So Much History to Stow Away; Tudor England Observed - the World of John Stow. by Barrett L Beer (Sutton Publishing, Pounds 20). Reviewed by Richard Edmonds
Edmonds, Richard, The Birmingham Post (England)
One of the spin-offs from the Oscar-laden filmShakespeare In Love has been a revival of interest in things Elizabethan.
Not only is the Royal Shakespeare Theatre reporting an increase in ticket sales for the current season (although people expecting to find the Shakespearean world of the movie in Stratford will be in for a shock!) but booksellers have also mentioned an upturn generally in publications which deal with the Tudors, the Elizabethans, the Queen herself, her court and the arts in general.
Therefore, a book which should have much appeal to those anxious to sift through detailed information about early modern England, its attitudes and its view of English history is most certainly Barrett L Beer's highly readable, richly detailed study of John Stow and his writings.
Stow was born in London in 1525. As a moderate Protestant of the first generation, he managed to live through the reigns of Henry VIII (a man rightly compared to Stalin by the Renaissance historian, Stephen Greenblatt), Edward VI, and Gloriana herself aka Elizabeth I.
Not only that, but this remarkable man lived just long enough to witness the coronation of James I. Stow's greatest achievement, and legacy to us, were his twin books, Annales of England which was published in 1605, and, perhaps more famously, A Survey of London (1598).
Stow was different from other chroniclers - he had the common touch. And although he was English and wrote for an English readership, he was aware of a larger environment that included Wales, Scotland and Ireland.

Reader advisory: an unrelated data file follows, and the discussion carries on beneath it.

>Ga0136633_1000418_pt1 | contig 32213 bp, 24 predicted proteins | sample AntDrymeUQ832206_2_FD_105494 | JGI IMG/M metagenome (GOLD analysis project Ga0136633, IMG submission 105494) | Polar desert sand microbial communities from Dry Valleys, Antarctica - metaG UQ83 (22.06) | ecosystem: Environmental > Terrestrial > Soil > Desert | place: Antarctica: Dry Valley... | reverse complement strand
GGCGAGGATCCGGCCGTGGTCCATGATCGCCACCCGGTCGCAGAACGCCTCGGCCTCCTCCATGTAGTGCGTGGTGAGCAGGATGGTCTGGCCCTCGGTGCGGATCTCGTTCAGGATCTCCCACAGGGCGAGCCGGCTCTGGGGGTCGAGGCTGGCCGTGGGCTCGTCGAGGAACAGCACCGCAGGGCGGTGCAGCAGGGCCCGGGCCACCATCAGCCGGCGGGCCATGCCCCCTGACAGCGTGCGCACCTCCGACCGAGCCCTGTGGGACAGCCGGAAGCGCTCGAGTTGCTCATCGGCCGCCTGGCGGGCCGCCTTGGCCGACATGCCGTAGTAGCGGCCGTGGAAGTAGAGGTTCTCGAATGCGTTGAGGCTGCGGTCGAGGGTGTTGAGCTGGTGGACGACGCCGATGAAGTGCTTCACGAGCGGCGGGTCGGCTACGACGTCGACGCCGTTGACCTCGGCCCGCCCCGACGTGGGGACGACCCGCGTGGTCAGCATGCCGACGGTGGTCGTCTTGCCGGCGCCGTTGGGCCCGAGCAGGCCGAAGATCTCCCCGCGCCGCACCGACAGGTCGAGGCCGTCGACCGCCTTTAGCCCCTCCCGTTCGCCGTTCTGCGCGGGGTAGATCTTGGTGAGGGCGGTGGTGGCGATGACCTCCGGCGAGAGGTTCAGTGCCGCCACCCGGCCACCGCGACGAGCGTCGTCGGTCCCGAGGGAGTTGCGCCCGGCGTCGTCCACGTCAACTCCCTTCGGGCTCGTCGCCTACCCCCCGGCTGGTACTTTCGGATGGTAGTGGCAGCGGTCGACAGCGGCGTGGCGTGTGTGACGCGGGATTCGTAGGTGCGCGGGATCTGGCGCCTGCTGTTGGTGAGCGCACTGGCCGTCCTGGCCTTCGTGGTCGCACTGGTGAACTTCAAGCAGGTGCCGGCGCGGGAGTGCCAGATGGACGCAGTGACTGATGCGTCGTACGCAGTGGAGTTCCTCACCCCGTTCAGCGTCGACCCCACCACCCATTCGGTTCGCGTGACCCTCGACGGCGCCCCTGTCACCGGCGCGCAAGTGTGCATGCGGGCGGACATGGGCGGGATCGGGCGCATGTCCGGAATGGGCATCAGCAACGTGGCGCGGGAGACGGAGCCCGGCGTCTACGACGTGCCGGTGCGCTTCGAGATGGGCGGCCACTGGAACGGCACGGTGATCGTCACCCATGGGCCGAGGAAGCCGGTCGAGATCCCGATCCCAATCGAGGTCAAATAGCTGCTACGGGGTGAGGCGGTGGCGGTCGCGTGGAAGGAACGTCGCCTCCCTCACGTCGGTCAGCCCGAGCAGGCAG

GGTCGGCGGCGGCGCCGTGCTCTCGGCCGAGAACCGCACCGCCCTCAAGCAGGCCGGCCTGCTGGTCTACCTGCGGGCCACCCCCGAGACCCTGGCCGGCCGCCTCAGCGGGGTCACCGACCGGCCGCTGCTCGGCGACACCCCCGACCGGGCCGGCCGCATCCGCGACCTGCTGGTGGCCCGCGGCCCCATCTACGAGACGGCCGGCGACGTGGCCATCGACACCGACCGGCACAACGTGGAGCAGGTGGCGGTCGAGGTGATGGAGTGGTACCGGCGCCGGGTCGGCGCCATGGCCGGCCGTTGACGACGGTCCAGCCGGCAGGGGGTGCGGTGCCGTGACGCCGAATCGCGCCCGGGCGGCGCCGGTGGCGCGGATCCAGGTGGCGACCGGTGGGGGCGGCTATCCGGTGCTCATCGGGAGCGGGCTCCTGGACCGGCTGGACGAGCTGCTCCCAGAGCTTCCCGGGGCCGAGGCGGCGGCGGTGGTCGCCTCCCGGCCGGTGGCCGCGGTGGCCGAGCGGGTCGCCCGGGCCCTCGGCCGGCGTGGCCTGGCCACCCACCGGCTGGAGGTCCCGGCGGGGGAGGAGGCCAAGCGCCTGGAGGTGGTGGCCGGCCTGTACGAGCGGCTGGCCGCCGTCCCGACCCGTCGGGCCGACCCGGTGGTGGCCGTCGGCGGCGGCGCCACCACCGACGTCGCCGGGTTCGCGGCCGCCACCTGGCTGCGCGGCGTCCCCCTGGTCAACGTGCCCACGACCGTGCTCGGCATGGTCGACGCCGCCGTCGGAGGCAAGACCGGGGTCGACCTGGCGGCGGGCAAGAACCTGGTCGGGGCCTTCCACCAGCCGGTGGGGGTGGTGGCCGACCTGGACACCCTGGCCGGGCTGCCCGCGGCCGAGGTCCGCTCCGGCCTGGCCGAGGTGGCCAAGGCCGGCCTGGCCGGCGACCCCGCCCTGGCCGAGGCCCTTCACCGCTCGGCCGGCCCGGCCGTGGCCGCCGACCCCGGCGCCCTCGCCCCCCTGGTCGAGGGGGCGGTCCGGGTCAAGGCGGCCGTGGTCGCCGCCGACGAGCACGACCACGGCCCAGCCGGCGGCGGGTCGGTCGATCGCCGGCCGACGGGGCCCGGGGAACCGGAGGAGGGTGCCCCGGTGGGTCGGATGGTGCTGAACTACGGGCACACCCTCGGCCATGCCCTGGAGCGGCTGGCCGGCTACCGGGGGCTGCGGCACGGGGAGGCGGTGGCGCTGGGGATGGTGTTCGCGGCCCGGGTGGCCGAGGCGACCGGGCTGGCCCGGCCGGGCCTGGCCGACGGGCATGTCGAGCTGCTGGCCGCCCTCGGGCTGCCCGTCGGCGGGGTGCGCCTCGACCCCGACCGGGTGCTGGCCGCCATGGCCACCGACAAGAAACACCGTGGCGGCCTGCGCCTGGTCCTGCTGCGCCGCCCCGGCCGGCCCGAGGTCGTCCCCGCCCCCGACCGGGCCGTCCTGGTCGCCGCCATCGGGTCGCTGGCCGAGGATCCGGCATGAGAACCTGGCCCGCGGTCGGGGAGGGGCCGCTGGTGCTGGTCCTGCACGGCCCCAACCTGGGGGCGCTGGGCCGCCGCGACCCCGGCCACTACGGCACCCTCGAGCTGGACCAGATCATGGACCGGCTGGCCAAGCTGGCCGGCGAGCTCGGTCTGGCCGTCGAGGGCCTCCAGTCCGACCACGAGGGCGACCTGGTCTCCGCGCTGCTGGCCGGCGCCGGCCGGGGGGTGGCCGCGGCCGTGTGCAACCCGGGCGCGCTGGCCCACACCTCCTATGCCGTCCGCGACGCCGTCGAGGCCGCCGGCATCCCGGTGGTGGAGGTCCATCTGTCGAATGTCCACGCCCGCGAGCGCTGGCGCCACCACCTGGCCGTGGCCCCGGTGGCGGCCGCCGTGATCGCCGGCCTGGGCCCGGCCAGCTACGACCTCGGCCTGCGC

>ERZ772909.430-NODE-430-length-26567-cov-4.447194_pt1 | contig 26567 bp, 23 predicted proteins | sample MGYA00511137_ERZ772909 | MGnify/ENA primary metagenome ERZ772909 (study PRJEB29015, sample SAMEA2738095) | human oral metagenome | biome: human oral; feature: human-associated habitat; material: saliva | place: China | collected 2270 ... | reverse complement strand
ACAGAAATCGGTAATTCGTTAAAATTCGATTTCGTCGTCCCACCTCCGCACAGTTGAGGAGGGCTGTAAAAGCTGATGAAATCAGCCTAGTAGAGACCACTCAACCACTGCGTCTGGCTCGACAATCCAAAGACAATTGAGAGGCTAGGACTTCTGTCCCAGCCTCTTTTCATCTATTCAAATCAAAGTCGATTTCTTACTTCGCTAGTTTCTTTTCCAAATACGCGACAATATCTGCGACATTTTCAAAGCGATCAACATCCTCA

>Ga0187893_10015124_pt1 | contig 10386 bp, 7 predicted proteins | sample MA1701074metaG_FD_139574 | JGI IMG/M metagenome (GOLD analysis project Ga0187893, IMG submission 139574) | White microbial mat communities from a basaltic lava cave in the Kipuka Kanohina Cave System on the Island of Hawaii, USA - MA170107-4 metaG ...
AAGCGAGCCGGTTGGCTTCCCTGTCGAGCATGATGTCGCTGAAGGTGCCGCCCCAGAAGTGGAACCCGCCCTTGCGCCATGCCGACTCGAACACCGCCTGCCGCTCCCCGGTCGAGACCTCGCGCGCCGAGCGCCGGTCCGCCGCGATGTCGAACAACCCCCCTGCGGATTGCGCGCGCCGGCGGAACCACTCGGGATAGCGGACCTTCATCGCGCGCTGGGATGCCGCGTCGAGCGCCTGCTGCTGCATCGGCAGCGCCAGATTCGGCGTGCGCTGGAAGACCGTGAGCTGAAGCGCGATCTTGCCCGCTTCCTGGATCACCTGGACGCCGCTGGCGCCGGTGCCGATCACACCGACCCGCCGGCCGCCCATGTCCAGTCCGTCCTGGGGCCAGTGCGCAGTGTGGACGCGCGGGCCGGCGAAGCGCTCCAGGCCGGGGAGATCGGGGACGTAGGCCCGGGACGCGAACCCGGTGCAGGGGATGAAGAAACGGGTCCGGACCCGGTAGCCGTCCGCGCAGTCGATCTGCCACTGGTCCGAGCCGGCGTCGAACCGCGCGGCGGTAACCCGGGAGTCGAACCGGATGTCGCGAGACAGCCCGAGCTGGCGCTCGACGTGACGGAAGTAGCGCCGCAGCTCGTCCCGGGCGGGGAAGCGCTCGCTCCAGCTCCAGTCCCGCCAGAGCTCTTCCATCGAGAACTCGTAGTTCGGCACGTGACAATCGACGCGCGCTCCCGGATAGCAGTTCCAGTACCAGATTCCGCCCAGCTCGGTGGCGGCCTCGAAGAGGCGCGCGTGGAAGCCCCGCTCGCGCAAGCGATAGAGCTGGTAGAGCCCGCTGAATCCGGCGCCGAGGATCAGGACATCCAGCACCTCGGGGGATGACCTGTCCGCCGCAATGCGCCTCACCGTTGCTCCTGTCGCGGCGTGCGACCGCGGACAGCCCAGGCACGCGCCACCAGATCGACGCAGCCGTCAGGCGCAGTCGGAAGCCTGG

Cornwall interested him and he was attracted to its language, "far dissonant from English", he wrote of its word forms which he thought similar to Welsh. But Tudor Cornwall had no political existence because the Normans had reckoned it to be one of the counties or shires of the country.
As far as Wales was concerned, Stow showed a little more sympathy. He believed the Welsh language had 'Trojan or Greek roots', and he criticised its pronunciation sharply. "The Welshmen do not pronounce their speech so pleasantly and gently as the Englishmen do, because they speak more in the throat. The English, rightly following the Latins, do express their voice somewhat within the lips which, to the hearers, seemeth pleasant and sweet."
By incorporating Wales into England and leaving its governance to the local gentry, the government set a pattern for disinterested administration which began to change only in the late 19th century with the crumbling of Welsh feudalism.
John Stow was a humble man - a citizen historian absorbed in London. His books, which he was anxious to sell, deferred to his social betters, offering no independent perspective. For example, Stow writes of the execution of Mary Queen of Scots, but does not venture upon a critical evaluation of this momentous act. When he gets to the murder of Darnley he leaves the revenge for the killing in "the mighty hands of God", and says no more than that.
If such reticence tells us anything at all, it is that Stow lived in a police state all his life, where first the rack and then the public hangman represented authority and were used against dissenters and those whose views did not concur with the Establishment.
It means that much is glossed over or safely ignored by this man who lived only on the fringes of the Elizabethan cultural and upper class world yet who was honoured for his work by the Society of Antiquaries.
After the death of the Queen of Scots, Stow's interest in Scotland fades and he turns to Ireland instead, writing a lengthy narrative of Sir Richard Bingham (1528-1599). …